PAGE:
Viva’s, Julian’s, Rizzuto’s, Tutti’s; the Whelk, the Duck, Rainbow Thai and Tarry Lodge — all those and more handed out their specialties at today’s Slice of Saugatuck.

Add in Saugatuck Sweets, Garelick & Herbs, Craft Butchery — plus Dunkin’ Donuts and the Mobil Mini-Mart — and it’s a good thing there was lots of walking.

Today’s Slice also featured musical bands of kids and kids-at-heart; a steel band and calypso band (different spots); a bouncy house, and much more.

The only party poopers were a couple of restaurants that opted not to participate. And the private parking lot across from Dunville’s was completely closed, even though most tenants have fled.

That’s okay. We can deal. And if you’re reading this before 3 p.m. Saturday, stop! You’ve still got time for the Slice. It runs until then.

PS: Bands play at Luciano Park until 5.

*With the purchase of a $10 ticket.

Tutti's went all out -- and had some of the longest lines.

Tutti’s went all out to offer great food.

The band Forester traveled from Bethany to play.

The band Forester traveled from Bethany to play on the plaza.

What kid doesn't like getting in a fire truck?

What kid doesn’t like getting in a fire truck?

Harvest does not take over the old Mario's spot until late October. But they were at the Slice of Saugatuck too.

Harvest does not take over the old Mario’s spot until late October. But they were at the Slice of Saugatuck too.

Downunder offers kayak rides. The boat cruising up the Saugatuck River may or may not have been part of the Slice.

Downunder offers kayak rides. The boat cruising up the Saugatuck River may or may not have been heading to the Slice.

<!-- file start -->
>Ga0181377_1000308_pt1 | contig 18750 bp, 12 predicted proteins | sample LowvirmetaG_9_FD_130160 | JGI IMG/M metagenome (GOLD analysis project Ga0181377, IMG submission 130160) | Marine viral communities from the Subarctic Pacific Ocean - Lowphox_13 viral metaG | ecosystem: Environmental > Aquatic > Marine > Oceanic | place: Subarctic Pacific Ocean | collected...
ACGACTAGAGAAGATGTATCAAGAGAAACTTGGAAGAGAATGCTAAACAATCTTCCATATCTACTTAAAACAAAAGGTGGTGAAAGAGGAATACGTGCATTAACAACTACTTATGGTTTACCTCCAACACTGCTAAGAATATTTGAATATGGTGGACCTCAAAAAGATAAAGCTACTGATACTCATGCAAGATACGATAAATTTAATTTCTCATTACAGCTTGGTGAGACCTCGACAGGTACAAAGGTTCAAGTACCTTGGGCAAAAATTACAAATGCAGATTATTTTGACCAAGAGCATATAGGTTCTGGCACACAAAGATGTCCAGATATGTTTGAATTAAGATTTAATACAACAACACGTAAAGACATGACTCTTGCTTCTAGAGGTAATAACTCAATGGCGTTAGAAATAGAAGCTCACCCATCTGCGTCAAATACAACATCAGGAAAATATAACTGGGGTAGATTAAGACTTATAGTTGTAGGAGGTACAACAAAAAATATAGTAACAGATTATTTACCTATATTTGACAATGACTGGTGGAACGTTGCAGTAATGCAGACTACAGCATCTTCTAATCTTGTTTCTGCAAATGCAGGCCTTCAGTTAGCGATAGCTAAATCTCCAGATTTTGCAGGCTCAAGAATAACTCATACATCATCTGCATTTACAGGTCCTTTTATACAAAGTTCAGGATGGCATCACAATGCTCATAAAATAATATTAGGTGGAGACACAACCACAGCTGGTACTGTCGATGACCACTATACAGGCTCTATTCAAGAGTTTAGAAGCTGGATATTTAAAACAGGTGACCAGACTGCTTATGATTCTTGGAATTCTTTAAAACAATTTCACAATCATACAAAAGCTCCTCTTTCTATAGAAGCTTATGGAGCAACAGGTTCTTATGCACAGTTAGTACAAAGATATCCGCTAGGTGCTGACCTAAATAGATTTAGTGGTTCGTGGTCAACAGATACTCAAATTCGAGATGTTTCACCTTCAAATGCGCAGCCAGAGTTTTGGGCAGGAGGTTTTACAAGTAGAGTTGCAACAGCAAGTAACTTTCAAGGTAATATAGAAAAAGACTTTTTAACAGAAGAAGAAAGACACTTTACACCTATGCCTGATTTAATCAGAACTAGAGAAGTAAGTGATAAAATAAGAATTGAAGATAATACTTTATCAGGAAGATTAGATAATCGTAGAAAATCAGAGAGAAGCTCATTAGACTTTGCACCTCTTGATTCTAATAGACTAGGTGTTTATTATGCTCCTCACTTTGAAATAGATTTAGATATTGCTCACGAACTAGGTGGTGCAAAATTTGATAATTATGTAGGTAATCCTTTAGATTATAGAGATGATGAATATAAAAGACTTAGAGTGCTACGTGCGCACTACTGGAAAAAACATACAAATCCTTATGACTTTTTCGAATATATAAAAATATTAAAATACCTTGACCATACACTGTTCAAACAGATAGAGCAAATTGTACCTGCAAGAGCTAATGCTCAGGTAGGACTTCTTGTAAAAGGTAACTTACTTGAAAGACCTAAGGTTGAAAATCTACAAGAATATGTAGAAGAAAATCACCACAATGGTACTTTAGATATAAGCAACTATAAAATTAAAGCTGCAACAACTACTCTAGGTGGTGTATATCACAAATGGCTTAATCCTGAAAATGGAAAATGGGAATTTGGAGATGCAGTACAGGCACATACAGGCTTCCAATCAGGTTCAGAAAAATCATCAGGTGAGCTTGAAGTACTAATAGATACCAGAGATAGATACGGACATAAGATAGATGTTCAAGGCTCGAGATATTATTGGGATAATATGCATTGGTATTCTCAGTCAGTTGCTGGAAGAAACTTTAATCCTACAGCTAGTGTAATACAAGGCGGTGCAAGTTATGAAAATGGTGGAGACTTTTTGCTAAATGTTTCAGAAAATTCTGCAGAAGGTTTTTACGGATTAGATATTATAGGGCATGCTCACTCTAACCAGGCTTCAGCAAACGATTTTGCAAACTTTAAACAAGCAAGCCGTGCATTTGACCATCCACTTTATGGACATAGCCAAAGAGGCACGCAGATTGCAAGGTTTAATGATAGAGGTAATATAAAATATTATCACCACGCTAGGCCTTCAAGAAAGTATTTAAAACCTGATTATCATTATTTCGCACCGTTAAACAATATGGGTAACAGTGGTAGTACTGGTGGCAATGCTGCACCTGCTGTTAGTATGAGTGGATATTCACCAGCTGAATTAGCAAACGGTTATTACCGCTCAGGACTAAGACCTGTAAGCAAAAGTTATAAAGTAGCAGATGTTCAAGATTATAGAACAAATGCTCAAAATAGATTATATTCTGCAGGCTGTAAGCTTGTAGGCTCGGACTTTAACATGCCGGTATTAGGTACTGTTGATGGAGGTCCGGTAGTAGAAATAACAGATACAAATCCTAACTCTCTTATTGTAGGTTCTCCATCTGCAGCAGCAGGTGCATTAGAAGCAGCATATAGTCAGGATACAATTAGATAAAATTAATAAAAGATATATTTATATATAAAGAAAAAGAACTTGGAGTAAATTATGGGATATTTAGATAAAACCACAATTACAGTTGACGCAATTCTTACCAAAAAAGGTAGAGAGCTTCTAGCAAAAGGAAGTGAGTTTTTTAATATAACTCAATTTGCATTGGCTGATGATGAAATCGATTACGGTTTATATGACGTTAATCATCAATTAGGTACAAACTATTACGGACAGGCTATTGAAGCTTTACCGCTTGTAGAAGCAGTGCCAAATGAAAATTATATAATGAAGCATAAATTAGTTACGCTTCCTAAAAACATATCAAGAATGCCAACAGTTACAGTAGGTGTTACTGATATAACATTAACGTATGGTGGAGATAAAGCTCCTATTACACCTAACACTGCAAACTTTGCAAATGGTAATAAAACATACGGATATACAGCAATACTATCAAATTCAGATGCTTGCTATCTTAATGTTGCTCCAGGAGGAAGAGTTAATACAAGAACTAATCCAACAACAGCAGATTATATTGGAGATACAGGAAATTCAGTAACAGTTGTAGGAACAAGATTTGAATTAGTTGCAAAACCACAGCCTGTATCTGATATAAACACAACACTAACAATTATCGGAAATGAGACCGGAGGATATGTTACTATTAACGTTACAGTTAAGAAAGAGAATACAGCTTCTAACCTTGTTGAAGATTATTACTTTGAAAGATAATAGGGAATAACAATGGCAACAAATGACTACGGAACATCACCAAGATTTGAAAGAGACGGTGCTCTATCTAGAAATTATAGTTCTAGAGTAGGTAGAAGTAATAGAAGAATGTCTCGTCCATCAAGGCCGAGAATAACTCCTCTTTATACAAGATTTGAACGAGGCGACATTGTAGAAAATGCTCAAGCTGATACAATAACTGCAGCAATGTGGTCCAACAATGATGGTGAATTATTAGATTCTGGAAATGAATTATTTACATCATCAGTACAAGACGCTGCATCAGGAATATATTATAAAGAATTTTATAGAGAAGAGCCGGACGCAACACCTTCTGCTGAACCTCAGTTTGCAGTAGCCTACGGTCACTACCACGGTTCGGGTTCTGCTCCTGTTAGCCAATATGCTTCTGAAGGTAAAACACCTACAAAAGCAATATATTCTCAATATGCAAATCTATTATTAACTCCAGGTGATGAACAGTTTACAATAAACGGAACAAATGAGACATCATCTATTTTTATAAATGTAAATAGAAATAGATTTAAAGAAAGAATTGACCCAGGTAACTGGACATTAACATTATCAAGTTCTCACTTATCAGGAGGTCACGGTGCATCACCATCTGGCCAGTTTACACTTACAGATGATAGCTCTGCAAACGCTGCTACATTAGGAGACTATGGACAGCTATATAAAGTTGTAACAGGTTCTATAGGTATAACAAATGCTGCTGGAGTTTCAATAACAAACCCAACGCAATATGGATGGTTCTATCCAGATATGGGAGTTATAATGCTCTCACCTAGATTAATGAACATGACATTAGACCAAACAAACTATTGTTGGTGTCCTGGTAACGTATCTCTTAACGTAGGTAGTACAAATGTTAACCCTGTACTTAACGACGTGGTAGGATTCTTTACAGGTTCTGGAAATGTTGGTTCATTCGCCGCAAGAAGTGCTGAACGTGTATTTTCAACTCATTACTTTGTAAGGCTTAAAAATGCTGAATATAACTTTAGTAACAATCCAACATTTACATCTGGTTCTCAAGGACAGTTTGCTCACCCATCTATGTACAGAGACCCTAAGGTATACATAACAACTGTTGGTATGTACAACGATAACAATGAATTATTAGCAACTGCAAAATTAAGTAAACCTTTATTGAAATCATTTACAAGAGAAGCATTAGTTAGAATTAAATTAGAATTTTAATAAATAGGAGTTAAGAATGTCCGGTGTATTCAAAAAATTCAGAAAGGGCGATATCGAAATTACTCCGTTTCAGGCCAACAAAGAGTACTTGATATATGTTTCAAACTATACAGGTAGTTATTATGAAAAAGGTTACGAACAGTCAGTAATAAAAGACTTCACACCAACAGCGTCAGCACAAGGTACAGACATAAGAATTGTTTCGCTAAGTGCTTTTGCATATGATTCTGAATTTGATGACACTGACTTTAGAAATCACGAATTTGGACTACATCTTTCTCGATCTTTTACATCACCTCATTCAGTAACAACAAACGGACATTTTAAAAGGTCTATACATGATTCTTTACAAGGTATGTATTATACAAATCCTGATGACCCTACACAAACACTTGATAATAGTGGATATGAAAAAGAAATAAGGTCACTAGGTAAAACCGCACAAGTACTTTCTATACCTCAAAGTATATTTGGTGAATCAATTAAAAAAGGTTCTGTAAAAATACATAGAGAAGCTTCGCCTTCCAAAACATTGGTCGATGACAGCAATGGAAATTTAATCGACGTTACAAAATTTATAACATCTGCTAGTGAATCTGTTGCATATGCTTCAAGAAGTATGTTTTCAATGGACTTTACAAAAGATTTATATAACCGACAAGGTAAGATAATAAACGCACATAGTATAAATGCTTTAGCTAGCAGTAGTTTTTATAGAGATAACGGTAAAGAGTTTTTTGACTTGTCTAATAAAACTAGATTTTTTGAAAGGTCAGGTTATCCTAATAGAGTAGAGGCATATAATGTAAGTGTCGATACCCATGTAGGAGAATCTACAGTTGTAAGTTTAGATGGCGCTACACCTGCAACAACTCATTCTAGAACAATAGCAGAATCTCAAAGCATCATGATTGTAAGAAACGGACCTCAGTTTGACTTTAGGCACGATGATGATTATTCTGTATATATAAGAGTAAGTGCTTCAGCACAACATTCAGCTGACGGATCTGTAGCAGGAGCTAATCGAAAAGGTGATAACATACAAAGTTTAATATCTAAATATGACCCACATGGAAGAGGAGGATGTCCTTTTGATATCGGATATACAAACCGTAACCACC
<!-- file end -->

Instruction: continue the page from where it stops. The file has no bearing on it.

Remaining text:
Tarry Lodge was big on desserts.

Tarry Lodge was big on faro salad.

A young visitors checks off every restaurant she visited.

A young visitor checks off every restaurant she visited.

Here She Comes … Penny Pearlman!

On Sunday night, the current Miss America — Kira Kazantsev of New York — passes her crown to a new  woman who (in the words of the pageant’s founder) “represents the highest ideals. She is a real combination of beauty, grace, and intelligence, artistic and refined.”

Media hype? Epitome of misplaced values? Dusty relic?

Penny Pearlman does not think so.

The Westport resident believes that women need a lot more than a great body and nice smile to be named Miss America.

Pearlman says contest winners are not just pretty. They’re also pretty smart,

Also passionate, insightful and eloquent.

Those are not just her thoughts. She spent several months traveling across the country. She interviewed 22 former Miss Americas.

Pretty Smart bookNow — on the eve of the 95th annual pageant — is a great time to talk about a book she wrote after all that. Pretty Smart: Lessons From Our Miss Americas portrays these women as beautiful and intelligent enough to win — and smart enough to make the most those victories.

Pearlman is not a veteran writer. She worked for many years in healthcare, including consulting and as a vice president at Bridgeport Hospital.

She also earned an MBA from Wharton, and has a master’s in art therapy.

“Every 5 years I get restless,” she says. “I always have to do something different.”